Here are the contents of my file:
> usermessage.vbs ECHO Set wshShell = CreateObject( “WScript.Shell” )
>>usermessage.vbs ECHO wshShell.Popup “My Text line 1” ^& vbCrLf ^& _
>>usermessage.vbs ECHO “My Text line 2” ^& vbCrLf ^& _
>>usermessage.vbs ECHO “My Text line 3” ^& vbCrLf ^& _
>>usermessage.vbs ECHO “My Text line 4” ^& vbCrLf ^& _
>>usermessage.vbs ECHO “My Text line 5” ^& vbCrLf ^& _
>>usermessage.vbs ECHO “My Text line 6” ^& vbCrLf ^& _
>>usermessage.vbs ECHO “My Text line 7” ^& vbCrLf ^& _
>>usermessage.vbs ECHO “My Text line 8” ^& vbCrLf ^& _
>>usermessage.vbs ECHO “My Text line 9”, 120, _
>>usermessage.vbs ECHO “My Window Title”, 64
I searched the internet for hours using various terms and finally found a suggestion that your software would solve my problem.
It runs perfectly if I just click on it. But I could not make it run as a service. I’m not a pro at this.
Hi John. Thanks for trying AlwaysUp and for getting in touch.
What’s the batch file doing?
We’re not VBScript experts so it took us a while to understand what your batch file is doing!
However, it soon became clear that the batch file:
Constructs a VBScript file named usermessage.vbs on the fly.
Adds a line to usermessage.vbs to create a Windows Script shell object.
Adds lines to usermessage.vbs that call the Popup function with several lines of text.
Runs usermessage.vbs, which shows a popup window with the specified text. The popup will stay on screen for up to 120 seconds, or until the user clicks the OK button.
Deletes the usermessage.vbs file.
In summary, the purpose of the batch file is to show this message box for up to 2 minutes:
It seems a bit contrived, but perhaps this code is a sample you created for testing? No doubt your “real” code is more practical and exciting. 🙂
AlwaysUp runs your batch file properly
AlwaysUp launches the batch file as a Windows Service just fine. And it has no problem running the dynamically created VBScript file either. We’re lucky to have hundreds of customers using AlwaysUp to launch their batch files, every day.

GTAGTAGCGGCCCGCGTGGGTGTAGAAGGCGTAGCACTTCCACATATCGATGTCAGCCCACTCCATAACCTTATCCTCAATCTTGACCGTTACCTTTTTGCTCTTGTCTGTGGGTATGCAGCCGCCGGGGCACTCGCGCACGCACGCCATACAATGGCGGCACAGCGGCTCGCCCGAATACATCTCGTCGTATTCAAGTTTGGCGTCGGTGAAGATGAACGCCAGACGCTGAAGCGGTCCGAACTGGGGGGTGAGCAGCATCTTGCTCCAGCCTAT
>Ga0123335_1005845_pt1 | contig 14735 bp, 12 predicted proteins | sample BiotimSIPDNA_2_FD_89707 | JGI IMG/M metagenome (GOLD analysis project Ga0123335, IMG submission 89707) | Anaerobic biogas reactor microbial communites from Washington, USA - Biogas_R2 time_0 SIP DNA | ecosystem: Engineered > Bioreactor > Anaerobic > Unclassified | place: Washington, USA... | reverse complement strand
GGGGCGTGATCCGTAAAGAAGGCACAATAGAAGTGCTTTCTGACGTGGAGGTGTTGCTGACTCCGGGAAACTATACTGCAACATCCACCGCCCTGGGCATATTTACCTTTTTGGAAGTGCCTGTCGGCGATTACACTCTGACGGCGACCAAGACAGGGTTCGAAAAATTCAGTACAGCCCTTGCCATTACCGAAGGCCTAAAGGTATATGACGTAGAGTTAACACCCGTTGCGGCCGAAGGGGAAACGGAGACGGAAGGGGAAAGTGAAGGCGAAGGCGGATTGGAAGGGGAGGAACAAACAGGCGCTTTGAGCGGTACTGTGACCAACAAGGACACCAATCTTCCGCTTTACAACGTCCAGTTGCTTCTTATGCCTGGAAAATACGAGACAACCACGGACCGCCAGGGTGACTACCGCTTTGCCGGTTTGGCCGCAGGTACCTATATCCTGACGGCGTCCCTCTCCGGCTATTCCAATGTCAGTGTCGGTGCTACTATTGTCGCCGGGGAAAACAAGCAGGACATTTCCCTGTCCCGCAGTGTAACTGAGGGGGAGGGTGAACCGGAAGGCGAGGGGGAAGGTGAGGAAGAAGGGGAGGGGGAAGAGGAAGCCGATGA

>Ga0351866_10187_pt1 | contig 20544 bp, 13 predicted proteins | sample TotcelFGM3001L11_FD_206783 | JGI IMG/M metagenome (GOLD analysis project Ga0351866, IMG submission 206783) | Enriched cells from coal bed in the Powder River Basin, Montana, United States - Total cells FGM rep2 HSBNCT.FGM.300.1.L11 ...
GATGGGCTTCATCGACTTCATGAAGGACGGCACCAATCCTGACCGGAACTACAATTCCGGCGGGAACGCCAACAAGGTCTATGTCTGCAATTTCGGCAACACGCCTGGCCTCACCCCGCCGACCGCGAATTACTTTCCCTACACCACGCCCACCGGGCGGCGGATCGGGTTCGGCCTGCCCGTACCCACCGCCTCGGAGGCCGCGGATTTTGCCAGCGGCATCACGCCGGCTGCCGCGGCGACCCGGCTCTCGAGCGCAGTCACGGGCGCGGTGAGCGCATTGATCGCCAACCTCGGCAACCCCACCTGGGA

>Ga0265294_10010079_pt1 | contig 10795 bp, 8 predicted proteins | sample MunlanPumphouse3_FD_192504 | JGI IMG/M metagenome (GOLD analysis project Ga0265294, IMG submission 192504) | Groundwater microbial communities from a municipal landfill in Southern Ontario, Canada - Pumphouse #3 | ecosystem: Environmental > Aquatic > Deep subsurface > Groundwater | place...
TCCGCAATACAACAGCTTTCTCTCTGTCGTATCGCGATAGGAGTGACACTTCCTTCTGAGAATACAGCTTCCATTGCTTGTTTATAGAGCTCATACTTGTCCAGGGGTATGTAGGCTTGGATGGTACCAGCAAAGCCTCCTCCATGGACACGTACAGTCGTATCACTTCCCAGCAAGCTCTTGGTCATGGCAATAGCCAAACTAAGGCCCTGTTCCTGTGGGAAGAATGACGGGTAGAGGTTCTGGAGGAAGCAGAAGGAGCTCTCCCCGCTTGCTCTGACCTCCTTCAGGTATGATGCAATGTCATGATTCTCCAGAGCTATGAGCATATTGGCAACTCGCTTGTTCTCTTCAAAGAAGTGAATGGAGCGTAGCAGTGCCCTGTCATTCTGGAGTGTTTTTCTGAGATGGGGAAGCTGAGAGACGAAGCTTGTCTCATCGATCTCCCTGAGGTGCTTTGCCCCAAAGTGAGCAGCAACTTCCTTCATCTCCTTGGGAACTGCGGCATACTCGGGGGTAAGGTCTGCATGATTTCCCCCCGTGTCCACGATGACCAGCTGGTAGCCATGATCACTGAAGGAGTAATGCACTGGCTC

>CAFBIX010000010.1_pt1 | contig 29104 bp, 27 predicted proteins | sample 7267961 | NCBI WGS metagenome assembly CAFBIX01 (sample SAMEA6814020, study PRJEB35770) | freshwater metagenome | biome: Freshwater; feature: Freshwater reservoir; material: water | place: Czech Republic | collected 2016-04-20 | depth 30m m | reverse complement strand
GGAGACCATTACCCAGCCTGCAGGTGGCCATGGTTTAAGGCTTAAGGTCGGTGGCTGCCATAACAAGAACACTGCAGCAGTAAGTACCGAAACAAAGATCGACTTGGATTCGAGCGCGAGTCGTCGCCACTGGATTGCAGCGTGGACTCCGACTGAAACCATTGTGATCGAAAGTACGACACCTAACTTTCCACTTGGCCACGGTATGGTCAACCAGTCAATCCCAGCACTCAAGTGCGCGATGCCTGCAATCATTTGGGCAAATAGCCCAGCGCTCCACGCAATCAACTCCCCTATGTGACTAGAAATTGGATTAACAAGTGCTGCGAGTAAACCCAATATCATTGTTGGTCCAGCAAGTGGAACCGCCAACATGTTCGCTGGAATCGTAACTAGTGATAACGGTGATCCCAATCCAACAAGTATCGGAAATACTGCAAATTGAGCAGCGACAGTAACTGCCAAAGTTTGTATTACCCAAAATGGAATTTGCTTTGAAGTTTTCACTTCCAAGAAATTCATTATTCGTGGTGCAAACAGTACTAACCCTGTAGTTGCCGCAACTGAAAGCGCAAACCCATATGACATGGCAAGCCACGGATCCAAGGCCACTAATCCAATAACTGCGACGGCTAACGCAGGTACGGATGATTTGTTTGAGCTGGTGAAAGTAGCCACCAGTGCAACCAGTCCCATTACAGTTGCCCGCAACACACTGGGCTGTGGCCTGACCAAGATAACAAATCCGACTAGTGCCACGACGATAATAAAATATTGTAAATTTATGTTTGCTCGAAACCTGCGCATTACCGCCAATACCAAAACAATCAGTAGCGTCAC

Indeed, we were able to setup your batch file in AlwaysUp and confirm that it runs as expected. Process Explorer showed AlwaysUp running the batch file, which launched the Windows Script Host executable (wscript.exe) to display the popup window. You can see this arrangement in the tree of processes on the left:
All good, right? Well, not entirely…
Session 0 Isolation prevents you from seeing the popup window
Even though your script is running, you will not be able to see the popup window on your desktop. That is because of Session 0 Isolation — an important security measure that constrains Windows Services.
You won’t see the popup because:
your batch file is running in Session 0, on the special background desktop where all Windows Services operate, and
Windows isolates applications running in Session 0, meaning that they cannot show up alongside the other windows on your screen.
Once upon a time, you were be able to switch to Session 0 to see the popup but no longer. Unfortunately, Microsoft removed that capability a few years ago. As a result, there is no way to see a window displayed in Session 0.
So in summary, your batch file will not pop up a window on your interactive desktop when you run it as a Windows Service. And that’s true even if you don’t use AlwaysUp because the restriction is built into Windows itself.
I hope this makes sense. Unfortunately, Session 0 Isolation can be tricky to comprehend. Please check out these FAQ entries if you want to dig into the details (caveat emptor):
Why don’t my application’s windows or task-tray icons show up?
Can a Windows Service have a GUI? Should a Windows Service have a GUI?
And please be sure to get in touch if you have any other questions.
Best of luck with your project!